There is another problem with the protests by Wall St.: where does the shorter borrow the stock from in the first place? The easiest source is these new platforms. When the ordinary guy buys such stock, it is the platform that actually possesses it, and the platform can make more money lending it out. Without the small platforms it may not be that easy to purchase enough stock to be worth the effort, so these platforms are needed by Wall St. Regulating the small platforms just to favour Wall St will be very messy.Finally, something totally different. I came across an item in a newspaper that started with, “Spinach sends email”. You might guess this is wrong. What happened was it turns out spinach is surprisingly sensitive to certain soil contaminants, including certain nitrogen oxides. What happened was a camera detected the change and sent an electronic alert. But wait, there’s more. One of the proposed uses was that spinach could detect landmines. Yeah, right. I can just see everyone walking over land, digging it over, then planting spinach to see if there is a landmine below. They would probably know when they started walking over the ground while preparing it.


3 thoughts on “Punish the Short, and Spinach

  1. Short selling is extremely dangerous to those who sell short. On the face of it, it should not be unlawful. However it should be open to… everybody. Other financial strategies used by financiers of the Democratic Party should definitely be unlawful: high frequency trading, especially when leading the markets. Let me explain.

    In short selling, the seller opens a position by borrowing shares, usually from a broker-dealer (who is distinct from a market maker; Robinhood is such a broker-dealer; Citadel, which gave 810,000 dollars to the ex-Fed Chief and present Treasury Secretary Janet Yellen is a market maker… and also a hedge fund). The short seller tries to make money by selling, at a lower price, those shares it borrowed from the lender.

    To open a short position, a trader must have a margin account, and only high worth entities can do this, considering the dangers involved, and will pay interest on the value of the borrowed shares while the position is open. As usual, the Financial Industry Regulatory Authority, Inc. (FINRA), which enforces the rules and regulations governing registered brokers and broker-dealer firms in the United States, the New York Stock Exchange (NYSE), and the Federal Reserve have set minimum values for the amount that the margin account must maintain—known as the maintenance margin.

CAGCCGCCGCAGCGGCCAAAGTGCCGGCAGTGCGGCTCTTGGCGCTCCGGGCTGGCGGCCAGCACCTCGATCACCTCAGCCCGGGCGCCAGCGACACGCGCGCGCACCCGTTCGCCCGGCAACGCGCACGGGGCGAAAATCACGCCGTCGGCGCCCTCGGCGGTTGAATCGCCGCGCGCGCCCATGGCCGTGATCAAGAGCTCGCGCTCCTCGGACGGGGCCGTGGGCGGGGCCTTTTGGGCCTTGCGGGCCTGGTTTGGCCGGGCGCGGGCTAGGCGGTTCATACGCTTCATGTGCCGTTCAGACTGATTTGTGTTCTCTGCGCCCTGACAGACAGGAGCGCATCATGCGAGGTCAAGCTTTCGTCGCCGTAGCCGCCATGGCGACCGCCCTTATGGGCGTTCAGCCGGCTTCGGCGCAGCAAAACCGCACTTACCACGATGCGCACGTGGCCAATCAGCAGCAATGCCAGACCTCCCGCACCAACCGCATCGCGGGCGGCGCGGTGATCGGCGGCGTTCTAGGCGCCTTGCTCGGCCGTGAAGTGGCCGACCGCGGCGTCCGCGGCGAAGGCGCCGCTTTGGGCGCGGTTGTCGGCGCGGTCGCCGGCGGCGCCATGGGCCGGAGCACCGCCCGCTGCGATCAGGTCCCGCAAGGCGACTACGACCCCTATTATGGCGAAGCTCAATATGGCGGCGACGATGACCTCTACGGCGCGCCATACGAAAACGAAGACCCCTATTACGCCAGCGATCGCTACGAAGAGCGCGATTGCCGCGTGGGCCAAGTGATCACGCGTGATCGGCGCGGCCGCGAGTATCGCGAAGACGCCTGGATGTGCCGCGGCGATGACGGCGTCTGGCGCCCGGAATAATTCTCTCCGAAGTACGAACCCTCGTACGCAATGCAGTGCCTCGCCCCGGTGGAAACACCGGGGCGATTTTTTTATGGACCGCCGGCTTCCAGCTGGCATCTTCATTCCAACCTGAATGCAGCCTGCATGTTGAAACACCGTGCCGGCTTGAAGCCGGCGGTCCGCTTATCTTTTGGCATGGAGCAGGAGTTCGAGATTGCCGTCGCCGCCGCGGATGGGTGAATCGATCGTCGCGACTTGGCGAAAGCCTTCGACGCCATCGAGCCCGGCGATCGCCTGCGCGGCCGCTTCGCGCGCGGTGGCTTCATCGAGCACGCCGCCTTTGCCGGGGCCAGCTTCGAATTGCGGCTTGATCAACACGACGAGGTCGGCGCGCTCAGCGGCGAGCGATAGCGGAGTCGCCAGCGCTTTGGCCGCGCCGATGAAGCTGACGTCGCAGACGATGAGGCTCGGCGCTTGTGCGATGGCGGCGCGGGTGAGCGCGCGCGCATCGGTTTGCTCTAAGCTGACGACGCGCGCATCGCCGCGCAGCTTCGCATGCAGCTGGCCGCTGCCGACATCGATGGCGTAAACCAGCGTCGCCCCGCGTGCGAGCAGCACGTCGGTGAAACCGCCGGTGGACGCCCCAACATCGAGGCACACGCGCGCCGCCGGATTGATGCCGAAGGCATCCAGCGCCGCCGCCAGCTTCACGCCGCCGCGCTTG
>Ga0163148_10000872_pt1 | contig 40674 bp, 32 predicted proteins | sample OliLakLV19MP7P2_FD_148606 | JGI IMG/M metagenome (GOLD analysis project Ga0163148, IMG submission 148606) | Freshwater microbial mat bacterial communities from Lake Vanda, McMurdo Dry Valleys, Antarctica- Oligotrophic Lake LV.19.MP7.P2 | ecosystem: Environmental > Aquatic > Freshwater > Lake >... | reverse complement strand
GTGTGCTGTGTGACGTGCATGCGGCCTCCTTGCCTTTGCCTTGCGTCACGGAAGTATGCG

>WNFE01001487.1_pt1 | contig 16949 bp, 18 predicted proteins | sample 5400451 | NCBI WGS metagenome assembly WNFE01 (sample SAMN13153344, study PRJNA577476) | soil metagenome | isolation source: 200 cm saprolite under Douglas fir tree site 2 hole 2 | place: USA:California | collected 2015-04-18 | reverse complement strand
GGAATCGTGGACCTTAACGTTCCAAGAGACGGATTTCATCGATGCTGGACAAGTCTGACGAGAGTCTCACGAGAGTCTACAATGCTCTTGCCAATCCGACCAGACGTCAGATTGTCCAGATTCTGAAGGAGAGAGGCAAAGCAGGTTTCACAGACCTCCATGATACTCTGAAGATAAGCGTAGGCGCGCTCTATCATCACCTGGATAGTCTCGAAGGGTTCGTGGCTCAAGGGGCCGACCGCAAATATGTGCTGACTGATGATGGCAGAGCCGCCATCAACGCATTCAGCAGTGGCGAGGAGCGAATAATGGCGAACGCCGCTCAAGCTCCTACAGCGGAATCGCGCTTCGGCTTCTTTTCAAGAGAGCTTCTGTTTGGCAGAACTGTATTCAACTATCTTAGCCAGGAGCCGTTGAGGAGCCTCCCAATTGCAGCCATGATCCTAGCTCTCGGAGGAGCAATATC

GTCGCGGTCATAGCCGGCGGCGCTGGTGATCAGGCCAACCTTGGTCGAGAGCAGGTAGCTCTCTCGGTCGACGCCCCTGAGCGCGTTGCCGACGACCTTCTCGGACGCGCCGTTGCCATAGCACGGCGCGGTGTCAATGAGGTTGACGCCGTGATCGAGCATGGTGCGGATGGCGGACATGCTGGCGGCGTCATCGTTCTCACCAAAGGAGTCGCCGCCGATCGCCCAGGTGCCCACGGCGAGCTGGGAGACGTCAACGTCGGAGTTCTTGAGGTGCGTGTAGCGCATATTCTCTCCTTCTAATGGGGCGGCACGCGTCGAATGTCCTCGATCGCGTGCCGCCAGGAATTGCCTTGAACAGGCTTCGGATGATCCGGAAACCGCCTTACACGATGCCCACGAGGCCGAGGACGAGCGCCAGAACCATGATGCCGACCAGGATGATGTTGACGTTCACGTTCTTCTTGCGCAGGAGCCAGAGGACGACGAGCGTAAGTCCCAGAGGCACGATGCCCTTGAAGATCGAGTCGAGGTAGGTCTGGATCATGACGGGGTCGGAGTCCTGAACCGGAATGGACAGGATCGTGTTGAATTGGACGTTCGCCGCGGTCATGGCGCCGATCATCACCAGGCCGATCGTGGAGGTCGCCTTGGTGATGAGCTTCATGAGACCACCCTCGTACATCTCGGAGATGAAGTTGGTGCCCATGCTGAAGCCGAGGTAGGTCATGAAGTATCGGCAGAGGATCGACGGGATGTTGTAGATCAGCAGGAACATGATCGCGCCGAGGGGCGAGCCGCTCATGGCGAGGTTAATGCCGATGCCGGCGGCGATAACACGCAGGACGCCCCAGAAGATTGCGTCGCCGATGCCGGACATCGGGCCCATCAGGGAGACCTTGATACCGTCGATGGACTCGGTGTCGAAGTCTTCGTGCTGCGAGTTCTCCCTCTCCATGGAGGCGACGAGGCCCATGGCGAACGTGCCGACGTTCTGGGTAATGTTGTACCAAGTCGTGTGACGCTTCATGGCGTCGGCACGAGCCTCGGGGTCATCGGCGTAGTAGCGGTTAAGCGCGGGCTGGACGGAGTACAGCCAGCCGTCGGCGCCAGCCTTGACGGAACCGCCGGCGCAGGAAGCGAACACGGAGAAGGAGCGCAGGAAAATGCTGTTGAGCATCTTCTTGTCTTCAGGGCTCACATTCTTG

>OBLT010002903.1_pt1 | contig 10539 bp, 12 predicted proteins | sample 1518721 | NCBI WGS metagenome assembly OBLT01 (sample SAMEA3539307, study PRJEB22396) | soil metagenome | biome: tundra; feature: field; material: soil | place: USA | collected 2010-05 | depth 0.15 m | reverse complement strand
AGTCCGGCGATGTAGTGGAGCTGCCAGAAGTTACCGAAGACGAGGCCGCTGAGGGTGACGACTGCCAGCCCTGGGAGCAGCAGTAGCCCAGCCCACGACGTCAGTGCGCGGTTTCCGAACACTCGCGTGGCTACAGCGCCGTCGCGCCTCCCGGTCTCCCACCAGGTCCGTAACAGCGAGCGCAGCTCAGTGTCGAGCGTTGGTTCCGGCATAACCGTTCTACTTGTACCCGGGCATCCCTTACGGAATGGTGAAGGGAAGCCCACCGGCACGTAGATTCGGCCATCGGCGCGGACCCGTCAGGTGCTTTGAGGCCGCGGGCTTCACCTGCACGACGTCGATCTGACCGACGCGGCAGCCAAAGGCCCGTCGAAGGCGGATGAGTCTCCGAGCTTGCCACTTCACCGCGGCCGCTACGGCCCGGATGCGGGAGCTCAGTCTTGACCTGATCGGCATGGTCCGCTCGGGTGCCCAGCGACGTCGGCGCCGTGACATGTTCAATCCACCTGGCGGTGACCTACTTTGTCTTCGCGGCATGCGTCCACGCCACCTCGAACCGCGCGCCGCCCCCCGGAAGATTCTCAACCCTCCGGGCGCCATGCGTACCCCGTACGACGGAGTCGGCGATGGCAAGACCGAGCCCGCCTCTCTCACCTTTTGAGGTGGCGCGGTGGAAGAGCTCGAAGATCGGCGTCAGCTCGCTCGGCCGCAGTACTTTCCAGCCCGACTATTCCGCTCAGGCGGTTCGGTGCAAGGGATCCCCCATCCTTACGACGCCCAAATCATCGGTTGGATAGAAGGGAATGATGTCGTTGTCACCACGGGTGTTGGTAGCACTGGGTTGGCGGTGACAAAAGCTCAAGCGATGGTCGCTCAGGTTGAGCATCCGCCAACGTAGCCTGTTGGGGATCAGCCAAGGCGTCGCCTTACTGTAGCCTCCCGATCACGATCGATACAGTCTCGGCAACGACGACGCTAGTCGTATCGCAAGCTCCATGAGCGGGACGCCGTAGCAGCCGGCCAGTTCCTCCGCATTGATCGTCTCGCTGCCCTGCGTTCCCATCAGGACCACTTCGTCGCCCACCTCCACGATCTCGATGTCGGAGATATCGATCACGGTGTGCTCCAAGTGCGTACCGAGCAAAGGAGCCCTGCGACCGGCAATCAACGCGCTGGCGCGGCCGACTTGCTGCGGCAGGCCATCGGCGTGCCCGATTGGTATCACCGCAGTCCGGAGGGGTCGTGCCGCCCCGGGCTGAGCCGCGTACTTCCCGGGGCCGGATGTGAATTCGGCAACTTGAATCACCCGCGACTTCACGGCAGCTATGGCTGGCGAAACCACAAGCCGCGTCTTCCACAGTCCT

If an investor’s account value falls below the maintenance margin, that’s a margin call: more funds are required, or the position might be sold by the broker.

    Selling short can be costly if the seller guesses wrong about the price movement. A trader who has bought stock can only lose 100% of their outlay if the stock moves to zero. However, a trader who has shorted stock can lose much more than 100% of their original investment. Having invested $10,000 in a ten dollar per share stock which shoots up in seconds to $100, one will lose one million dollars. The risk comes because there is no ceiling for a stock’s price, it can rise to infinity.

    Short selling is not necessarily toxic: it can uncover crooks, or wildly exaggerated stories, such as Nikola, an electric vehicle company which claimed to have mastered technologies it does not have (after short sellers destroyed it, serious car companies discovered they were right, and ended their collaborations with Nikola). However, telling lies and conspiring to lower a stock price, as many short sellers have done, should be, and is illegal (this is the Wolf of Wall Street story, as related in the eponymous movie).

    The real problem is that not everybody, but only a fraction of the top 1% can invest in hedge funds: that’s sheer inequity and inequality.

    Reforming the financial market should aim at more equality and equity, and thus, to enact them, more transparency.

    In particular high frequency trading, especially in connection with leading the market, should be made unlawful. However entities which became immensely wealthy and powerful so doing are the greatest donors to President Biden.

    I am advocating to open participation in hedge fund and short selling to all citizens… And that can already be done through some types of (new) ETF… However that does not mean that hedge funds that can collapse because of imprudent positions should be tolerated by the financial authorities: they should not. Nor that does it mean that I will do more short selling myself: my life is already dangerous and complicated enough…